- A group of women in the workplace frequently make comments to their colleague, a recently divorced woman, about how her husband would not have left her if she were thinner and less bossy.
- A male manager gives an employee on his team, a recently married woman in her late 20s, an increasing amount of responsibility at work. He frequently makes comments about how it would be a pity if she later left her career to be a stay-at-home mom.
- A woman frequently flirts with her coworker, a recently married man. She jokes that she is his “work wife,” that all men cheat, and that it is only a matter of time before he cheats on his wife with her or someone else.
Quid Pro Quo Sexual Harassment and Employer Retaliation Laws
All of the above examples count as sexual harassment because they create a hostile work environment for the targeted employee. A specific type of sexual harassment, known as quid pro quo sexual harassment, is even more insidious. “Quid pro quo” is a Latin phrase that means “this for that.” In quid pro quo sexual harassment, an employee in a management or leadership role offers a subordinate employee an incentive if the employee complies with a request related to sex or romance or threatens the employee with an adverse action if the subordinate employee does not comply with the request. For example, it is quid pro quo sexual harassment if your supervisor offers you a promotion if you go on a date with her or if your manager threatens to fire you unless you send him risqué photos of yourself.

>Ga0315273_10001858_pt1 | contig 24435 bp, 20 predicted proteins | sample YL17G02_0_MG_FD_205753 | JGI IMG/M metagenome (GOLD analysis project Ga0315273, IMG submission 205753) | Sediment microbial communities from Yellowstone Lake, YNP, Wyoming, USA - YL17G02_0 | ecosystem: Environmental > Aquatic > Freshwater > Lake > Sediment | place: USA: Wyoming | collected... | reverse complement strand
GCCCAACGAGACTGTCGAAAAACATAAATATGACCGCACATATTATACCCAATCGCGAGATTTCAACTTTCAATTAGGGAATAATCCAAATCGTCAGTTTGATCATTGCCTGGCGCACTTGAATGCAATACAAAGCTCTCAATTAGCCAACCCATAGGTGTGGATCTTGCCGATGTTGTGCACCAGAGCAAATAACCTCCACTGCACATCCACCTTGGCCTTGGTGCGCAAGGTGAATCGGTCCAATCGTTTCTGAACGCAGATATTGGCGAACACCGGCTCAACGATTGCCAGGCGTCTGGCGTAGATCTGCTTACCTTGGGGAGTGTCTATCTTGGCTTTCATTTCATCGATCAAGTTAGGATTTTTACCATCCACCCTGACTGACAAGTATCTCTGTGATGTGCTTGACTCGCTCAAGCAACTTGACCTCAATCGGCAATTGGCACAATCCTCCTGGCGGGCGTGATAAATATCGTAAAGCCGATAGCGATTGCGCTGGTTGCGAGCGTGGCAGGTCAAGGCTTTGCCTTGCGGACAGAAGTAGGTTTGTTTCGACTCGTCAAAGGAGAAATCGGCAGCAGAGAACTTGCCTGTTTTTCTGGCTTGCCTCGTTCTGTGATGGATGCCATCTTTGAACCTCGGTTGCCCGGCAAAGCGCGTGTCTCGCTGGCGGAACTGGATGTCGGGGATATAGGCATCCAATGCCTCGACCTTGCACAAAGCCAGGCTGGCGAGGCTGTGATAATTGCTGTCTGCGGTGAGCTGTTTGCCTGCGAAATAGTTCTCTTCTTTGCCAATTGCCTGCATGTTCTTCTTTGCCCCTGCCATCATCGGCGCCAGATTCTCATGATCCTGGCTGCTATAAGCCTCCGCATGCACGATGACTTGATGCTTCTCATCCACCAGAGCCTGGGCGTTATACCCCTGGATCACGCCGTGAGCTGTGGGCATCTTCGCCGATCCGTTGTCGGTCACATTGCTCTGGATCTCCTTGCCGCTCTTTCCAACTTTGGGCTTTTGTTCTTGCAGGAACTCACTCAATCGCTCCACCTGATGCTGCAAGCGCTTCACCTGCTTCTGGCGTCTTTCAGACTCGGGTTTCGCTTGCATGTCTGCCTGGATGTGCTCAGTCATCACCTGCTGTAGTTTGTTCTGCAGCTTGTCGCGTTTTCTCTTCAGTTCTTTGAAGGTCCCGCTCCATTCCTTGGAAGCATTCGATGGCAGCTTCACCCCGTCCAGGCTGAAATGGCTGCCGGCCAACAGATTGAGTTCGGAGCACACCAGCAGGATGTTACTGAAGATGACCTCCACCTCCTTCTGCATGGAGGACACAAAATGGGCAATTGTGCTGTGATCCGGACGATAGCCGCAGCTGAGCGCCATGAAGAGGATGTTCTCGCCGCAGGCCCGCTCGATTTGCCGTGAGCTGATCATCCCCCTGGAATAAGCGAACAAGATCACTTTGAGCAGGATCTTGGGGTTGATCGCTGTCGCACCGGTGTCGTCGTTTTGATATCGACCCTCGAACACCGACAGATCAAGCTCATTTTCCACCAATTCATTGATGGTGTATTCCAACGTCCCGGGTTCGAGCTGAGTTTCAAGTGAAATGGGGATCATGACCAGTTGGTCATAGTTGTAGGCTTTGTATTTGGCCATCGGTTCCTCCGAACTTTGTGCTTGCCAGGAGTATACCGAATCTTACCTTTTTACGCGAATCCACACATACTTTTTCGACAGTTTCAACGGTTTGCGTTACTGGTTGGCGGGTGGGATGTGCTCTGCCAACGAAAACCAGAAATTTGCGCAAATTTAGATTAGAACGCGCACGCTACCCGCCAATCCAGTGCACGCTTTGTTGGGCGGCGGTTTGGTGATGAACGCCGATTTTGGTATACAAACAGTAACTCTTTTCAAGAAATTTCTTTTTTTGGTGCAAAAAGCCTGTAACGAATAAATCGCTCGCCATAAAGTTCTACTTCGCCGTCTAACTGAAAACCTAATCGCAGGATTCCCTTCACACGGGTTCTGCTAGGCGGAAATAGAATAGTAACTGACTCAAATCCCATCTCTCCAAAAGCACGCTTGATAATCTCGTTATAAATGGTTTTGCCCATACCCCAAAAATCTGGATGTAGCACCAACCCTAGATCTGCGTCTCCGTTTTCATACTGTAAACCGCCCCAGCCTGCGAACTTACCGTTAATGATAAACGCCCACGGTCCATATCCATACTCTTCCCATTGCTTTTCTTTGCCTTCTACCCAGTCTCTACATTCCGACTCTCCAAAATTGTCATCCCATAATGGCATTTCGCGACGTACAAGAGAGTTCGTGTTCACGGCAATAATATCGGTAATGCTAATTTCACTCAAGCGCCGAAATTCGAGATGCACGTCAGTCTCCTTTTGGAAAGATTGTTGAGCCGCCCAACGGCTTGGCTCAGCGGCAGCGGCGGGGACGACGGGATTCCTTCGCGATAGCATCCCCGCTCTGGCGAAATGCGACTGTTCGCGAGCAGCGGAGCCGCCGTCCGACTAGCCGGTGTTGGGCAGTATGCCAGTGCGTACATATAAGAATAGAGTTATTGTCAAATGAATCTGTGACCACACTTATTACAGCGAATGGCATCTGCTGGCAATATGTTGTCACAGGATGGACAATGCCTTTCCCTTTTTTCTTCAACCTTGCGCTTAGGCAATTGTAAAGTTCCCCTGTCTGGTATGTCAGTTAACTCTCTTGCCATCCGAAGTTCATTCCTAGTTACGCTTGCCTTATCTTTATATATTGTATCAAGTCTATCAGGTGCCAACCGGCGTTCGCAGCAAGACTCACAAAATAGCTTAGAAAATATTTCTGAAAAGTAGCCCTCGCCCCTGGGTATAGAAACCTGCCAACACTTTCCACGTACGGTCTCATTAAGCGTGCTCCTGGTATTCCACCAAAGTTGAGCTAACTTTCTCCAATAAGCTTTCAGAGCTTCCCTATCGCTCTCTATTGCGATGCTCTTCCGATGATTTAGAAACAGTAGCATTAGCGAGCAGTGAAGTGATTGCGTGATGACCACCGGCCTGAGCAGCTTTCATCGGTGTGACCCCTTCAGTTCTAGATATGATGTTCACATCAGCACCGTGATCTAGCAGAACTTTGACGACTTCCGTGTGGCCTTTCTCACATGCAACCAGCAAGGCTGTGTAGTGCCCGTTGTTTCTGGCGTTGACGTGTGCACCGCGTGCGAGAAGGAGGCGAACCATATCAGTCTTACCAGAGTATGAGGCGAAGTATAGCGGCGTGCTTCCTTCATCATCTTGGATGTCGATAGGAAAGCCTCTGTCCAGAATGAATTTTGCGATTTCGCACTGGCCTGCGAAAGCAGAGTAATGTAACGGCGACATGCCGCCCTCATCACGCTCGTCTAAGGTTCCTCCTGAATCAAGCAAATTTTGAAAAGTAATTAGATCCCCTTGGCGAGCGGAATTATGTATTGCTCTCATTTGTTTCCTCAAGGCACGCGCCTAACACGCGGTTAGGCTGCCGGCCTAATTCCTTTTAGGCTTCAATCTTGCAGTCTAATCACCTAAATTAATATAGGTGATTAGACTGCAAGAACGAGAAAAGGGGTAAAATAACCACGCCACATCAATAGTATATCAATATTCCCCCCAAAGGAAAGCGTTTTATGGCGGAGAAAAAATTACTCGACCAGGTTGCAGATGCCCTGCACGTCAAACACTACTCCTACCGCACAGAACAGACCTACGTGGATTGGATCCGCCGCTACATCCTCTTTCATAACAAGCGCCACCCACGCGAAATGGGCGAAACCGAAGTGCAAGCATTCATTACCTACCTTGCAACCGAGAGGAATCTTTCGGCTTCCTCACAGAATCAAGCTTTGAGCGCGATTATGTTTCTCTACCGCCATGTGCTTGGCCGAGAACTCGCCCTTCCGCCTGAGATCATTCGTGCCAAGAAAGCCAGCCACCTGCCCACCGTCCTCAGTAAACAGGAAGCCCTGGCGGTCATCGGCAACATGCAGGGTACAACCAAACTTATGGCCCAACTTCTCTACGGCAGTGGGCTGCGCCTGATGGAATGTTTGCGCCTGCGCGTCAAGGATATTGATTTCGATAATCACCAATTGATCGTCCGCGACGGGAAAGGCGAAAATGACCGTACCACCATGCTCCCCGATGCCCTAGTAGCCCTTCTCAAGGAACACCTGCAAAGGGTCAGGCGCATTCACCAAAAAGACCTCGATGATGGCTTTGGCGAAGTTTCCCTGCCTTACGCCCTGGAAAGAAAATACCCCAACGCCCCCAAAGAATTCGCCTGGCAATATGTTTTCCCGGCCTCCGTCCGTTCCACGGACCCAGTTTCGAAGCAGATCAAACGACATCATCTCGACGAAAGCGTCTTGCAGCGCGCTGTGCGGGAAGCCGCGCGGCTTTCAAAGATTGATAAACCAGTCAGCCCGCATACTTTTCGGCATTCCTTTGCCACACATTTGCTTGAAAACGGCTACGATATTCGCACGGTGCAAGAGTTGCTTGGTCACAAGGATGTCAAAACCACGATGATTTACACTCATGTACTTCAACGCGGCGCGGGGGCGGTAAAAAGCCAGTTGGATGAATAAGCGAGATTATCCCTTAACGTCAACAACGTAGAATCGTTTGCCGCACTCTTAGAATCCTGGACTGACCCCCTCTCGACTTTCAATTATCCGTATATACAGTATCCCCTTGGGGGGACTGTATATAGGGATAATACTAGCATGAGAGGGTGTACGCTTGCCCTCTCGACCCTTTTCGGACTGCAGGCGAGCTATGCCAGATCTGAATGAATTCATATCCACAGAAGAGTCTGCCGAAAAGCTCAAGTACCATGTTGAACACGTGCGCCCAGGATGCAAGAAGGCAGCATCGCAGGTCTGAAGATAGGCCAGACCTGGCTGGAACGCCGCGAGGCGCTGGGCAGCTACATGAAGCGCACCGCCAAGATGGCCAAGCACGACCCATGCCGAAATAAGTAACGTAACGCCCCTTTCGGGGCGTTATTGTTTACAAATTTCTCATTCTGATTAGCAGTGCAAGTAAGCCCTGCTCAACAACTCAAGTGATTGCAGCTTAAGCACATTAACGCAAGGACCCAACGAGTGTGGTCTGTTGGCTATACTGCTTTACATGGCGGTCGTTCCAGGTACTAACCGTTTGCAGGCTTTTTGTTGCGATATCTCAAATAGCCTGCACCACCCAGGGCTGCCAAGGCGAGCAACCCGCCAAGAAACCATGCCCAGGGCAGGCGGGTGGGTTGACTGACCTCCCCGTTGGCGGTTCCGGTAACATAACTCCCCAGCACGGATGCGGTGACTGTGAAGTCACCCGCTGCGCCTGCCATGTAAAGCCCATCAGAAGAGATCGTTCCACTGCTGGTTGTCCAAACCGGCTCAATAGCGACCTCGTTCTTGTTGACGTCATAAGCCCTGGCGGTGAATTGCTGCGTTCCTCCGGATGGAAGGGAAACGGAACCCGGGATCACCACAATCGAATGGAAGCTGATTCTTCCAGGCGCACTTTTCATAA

If your employer takes adverse action against you because you refuse to comply with the request or because you complain to human resources about the harassment, this is employer retaliation. The law prohibits employer retaliation both in cases of discrimination, including sexual harassment, and in cases where an employer retaliates against an employee for engaging in a protected activity, such as filing a discrimination complaint.
How an Employment Lawyer Can Help You With a Sexual Harassment Claim
With discrimination cases, including those involving sexual harassment, you cannot just go straight to court and sue your employer. Employment discrimination cases have a few additional steps. Whether or not you have first tried to resolve the matter with the human resources department at your organization, a prerequisite to filing a lawsuit is to contact the Equal Employment Opportunity Commission (EEOC) or the Pennsylvania Human Relations Commission (PHRC). After your first series of meetings with an EEOC counselor, the EEOC will conduct an investigation into your allegations and, if applicable, other instances of sexual harassment in your organization. You can only file a lawsuit against your employer about sexual harassment after the EEOC authorizes you to do so.
Contact HKM Employment Attorneys, LLP About Sexual Harassment in the Workplace
The Philadelphia employment lawyers at HKM Employment Attorneys, LLP can help you document and report sexual harassment at your place of employment. Contact the employment lawyers at HKM Employment Attorneys LLP in Philadelphia, Pennsylvania, to set up a consultation.
Call 215-608-2369, schedule a call, or fill out this form and we will get back to you ASAP.